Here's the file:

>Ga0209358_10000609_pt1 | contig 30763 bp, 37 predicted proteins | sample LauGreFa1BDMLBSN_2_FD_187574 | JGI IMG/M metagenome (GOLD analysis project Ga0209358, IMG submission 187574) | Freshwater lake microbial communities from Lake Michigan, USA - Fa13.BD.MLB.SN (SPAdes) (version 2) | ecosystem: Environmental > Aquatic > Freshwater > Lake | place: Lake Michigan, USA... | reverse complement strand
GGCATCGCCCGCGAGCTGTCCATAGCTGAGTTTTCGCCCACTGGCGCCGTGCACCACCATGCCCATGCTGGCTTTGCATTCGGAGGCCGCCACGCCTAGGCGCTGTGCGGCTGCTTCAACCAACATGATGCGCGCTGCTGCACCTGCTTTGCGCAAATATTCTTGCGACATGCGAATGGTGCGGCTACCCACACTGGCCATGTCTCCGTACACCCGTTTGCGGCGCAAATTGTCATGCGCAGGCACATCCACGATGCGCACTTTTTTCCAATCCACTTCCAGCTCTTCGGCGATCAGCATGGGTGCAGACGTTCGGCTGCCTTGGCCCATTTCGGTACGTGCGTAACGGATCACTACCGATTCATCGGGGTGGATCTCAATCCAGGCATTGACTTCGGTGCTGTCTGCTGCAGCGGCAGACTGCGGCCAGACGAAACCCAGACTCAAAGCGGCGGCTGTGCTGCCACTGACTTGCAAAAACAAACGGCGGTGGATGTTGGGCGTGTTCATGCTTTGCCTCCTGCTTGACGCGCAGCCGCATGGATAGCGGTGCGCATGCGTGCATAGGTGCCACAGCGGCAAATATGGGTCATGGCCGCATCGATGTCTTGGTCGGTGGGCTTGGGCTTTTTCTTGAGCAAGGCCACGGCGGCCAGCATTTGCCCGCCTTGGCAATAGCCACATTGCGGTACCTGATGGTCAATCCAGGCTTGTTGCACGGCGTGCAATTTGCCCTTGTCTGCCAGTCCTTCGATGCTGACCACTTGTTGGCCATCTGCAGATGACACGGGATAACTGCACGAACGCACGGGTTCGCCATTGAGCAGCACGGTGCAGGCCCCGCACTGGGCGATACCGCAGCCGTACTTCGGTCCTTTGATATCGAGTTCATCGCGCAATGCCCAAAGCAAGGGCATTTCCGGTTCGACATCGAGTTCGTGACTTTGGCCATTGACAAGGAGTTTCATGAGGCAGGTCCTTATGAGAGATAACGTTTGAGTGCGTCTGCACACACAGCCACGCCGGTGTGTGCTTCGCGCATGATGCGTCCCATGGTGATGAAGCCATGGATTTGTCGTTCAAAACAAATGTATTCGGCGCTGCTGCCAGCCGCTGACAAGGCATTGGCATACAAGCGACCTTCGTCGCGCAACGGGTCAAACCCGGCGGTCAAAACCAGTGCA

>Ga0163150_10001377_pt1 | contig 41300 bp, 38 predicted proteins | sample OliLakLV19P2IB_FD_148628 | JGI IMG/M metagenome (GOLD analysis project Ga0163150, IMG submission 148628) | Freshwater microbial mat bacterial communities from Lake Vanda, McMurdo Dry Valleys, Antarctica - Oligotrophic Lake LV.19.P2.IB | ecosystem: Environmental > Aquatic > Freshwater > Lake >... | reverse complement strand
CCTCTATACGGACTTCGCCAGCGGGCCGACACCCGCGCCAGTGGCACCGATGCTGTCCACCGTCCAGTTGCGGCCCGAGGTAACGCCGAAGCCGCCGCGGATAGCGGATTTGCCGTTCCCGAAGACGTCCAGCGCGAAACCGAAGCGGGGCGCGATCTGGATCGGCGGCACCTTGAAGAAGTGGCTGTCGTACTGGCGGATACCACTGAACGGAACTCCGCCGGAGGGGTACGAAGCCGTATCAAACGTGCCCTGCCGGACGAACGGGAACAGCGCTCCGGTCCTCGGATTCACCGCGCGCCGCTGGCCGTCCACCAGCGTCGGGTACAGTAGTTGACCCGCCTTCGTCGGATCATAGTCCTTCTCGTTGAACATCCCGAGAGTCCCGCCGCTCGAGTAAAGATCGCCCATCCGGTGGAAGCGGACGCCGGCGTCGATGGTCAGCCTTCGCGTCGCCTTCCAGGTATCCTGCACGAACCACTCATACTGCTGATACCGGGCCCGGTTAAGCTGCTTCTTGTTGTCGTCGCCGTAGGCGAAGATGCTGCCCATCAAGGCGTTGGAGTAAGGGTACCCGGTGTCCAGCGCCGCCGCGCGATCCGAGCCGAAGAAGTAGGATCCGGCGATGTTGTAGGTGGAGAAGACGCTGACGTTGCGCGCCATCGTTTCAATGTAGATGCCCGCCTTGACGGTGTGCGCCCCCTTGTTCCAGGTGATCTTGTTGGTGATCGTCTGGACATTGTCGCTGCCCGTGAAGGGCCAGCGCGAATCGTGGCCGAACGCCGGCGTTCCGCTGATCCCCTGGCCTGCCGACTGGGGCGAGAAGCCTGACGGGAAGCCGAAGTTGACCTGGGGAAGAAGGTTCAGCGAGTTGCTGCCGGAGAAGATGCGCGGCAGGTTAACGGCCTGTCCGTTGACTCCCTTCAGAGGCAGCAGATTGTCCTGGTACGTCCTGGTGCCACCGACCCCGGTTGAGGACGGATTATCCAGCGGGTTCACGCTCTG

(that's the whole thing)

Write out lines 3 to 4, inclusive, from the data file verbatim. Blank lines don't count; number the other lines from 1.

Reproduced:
>Ga0163150_10001377_pt1 | contig 41300 bp, 38 predicted proteins | sample OliLakLV19P2IB_FD_148628 | JGI IMG/M metagenome (GOLD analysis project Ga0163150, IMG submission 148628) | Freshwater microbial mat bacterial communities from Lake Vanda, McMurdo Dry Valleys, Antarctica - Oligotrophic Lake LV.19.P2.IB | ecosystem: Environmental > Aquatic > Freshwater > Lake >... | reverse complement strand
CCTCTATACGGACTTCGCCAGCGGGCCGACACCCGCGCCAGTGGCACCGATGCTGTCCACCGTCCAGTTGCGGCCCGAGGTAACGCCGAAGCCGCCGCGGATAGCGGATTTGCCGTTCCCGAAGACGTCCAGCGCGAAACCGAAGCGGGGCGCGATCTGGATCGGCGGCACCTTGAAGAAGTGGCTGTCGTACTGGCGGATACCACTGAACGGAACTCCGCCGGAGGGGTACGAAGCCGTATCAAACGTGCCCTGCCGGACGAACGGGAACAGCGCTCCGGTCCTCGGATTCACCGCGCGCCGCTGGCCGTCCACCAGCGTCGGGTACAGTAGTTGACCCGCCTTCGTCGGATCATAGTCCTTCTCGTTGAACATCCCGAGAGTCCCGCCGCTCGAGTAAAGATCGCCCATCCGGTGGAAGCGGACGCCGGCGTCGATGGTCAGCCTTCGCGTCGCCTTCCAGGTATCCTGCACGAACCACTCATACTGCTGATACCGGGCCCGGTTAAGCTGCTTCTTGTTGTCGTCGCCGTAGGCGAAGATGCTGCCCATCAAGGCGTTGGAGTAAGGGTACCCGGTGTCCAGCGCCGCCGCGCGATCCGAGCCGAAGAAGTAGGATCCGGCGATGTTGTAGGTGGAGAAGACGCTGACGTTGCGCGCCATCGTTTCAATGTAGATGCCCGCCTTGACGGTGTGCGCCCCCTTGTTCCAGGTGATCTTGTTGGTGATCGTCTGGACATTGTCGCTGCCCGTGAAGGGCCAGCGCGAATCGTGGCCGAACGCCGGCGTTCCGCTGATCCCCTGGCCTGCCGACTGGGGCGAGAAGCCTGACGGGAAGCCGAAGTTGACCTGGGGAAGAAGGTTCAGCGAGTTGCTGCCGGAGAAGATGCGCGGCAGGTTAACGGCCTGTCCGTTGACTCCCTTCAGAGGCAGCAGATTGTCCTGGTACGTCCTGGTGCCACCGACCCCGGTTGAGGACGGATTATCCAGCGGGTTCACGCTCTG